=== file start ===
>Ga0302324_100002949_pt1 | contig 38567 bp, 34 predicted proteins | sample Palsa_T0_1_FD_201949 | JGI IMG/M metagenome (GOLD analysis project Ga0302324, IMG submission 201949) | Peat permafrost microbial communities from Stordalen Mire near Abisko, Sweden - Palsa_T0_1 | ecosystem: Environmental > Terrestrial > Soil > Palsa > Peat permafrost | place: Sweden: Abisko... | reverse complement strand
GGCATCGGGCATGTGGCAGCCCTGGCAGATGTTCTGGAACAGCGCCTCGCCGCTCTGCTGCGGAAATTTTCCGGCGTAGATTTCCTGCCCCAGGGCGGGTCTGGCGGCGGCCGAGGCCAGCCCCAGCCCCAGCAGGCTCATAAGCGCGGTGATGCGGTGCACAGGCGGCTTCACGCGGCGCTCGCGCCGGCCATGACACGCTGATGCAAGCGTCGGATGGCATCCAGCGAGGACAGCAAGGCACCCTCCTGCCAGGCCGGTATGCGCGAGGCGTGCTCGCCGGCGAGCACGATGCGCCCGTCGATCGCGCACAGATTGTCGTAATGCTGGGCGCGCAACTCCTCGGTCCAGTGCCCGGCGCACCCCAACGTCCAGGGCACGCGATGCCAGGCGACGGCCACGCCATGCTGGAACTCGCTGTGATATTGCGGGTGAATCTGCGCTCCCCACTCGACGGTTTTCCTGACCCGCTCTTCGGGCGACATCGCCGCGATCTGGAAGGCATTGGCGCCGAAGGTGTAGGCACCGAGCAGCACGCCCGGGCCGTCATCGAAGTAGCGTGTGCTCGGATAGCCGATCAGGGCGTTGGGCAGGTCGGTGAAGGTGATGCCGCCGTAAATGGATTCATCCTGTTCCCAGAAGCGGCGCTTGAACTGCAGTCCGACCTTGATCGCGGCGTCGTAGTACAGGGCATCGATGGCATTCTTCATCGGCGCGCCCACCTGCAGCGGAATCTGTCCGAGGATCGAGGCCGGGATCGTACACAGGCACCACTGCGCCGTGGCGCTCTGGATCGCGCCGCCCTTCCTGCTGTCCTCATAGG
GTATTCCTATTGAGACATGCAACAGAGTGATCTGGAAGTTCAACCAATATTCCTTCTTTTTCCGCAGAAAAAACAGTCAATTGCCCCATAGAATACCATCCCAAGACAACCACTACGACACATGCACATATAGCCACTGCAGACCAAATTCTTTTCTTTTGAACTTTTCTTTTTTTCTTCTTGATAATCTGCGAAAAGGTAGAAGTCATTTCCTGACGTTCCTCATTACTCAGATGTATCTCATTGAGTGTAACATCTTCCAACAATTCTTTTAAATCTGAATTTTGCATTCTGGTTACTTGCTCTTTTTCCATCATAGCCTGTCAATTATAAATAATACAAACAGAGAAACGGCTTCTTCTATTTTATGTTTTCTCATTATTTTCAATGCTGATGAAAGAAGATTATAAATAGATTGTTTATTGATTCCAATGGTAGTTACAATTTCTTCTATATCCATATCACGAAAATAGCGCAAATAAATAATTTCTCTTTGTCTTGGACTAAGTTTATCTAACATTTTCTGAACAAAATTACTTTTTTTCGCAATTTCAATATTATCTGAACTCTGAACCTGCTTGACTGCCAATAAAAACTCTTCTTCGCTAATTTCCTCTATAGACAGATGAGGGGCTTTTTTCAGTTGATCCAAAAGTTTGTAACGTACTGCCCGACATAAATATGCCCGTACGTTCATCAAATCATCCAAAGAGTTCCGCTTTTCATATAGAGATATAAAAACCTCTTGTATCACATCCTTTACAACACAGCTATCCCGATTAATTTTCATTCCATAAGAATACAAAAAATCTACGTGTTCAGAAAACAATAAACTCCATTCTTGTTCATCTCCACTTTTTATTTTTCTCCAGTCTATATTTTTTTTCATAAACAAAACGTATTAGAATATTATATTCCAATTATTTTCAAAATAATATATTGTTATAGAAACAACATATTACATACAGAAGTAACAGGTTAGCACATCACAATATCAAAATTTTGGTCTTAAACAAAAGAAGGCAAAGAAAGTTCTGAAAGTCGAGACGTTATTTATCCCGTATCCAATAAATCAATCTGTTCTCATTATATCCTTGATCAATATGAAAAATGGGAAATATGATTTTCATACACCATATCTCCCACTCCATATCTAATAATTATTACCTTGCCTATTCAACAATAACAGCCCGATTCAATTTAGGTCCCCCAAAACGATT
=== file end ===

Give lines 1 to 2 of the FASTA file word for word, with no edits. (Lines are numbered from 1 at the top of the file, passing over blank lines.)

>Ga0302324_100002949_pt1 | contig 38567 bp, 34 predicted proteins | sample Palsa_T0_1_FD_201949 | JGI IMG/M metagenome (GOLD analysis project Ga0302324, IMG submission 201949) | Peat permafrost microbial communities from Stordalen Mire near Abisko, Sweden - Palsa_T0_1 | ecosystem: Environmental > Terrestrial > Soil > Palsa > Peat permafrost | place: Sweden: Abisko... | reverse complement strand
GGCATCGGGCATGTGGCAGCCCTGGCAGATGTTCTGGAACAGCGCCTCGCCGCTCTGCTGCGGAAATTTTCCGGCGTAGATTTCCTGCCCCAGGGCGGGTCTGGCGGCGGCCGAGGCCAGCCCCAGCCCCAGCAGGCTCATAAGCGCGGTGATGCGGTGCACAGGCGGCTTCACGCGGCGCTCGCGCCGGCCATGACACGCTGATGCAAGCGTCGGATGGCATCCAGCGAGGACAGCAAGGCACCCTCCTGCCAGGCCGGTATGCGCGAGGCGTGCTCGCCGGCGAGCACGATGCGCCCGTCGATCGCGCACAGATTGTCGTAATGCTGGGCGCGCAACTCCTCGGTCCAGTGCCCGGCGCACCCCAACGTCCAGGGCACGCGATGCCAGGCGACGGCCACGCCATGCTGGAACTCGCTGTGATATTGCGGGTGAATCTGCGCTCCCCACTCGACGGTTTTCCTGACCCGCTCTTCGGGCGACATCGCCGCGATCTGGAAGGCATTGGCGCCGAAGGTGTAGGCACCGAGCAGCACGCCCGGGCCGTCATCGAAGTAGCGTGTGCTCGGATAGCCGATCAGGGCGTTGGGCAGGTCGGTGAAGGTGATGCCGCCGTAAATGGATTCATCCTGTTCCCAGAAGCGGCGCTTGAACTGCAGTCCGACCTTGATCGCGGCGTCGTAGTACAGGGCATCGATGGCATTCTTCATCGGCGCGCCCACCTGCAGCGGAATCTGTCCGAGGATCGAGGCCGGGATCGTACACAGGCACCACTGCGCCGTGGCGCTCTGGATCGCGCCGCCCTTCCTGCTGTCCTCATAGG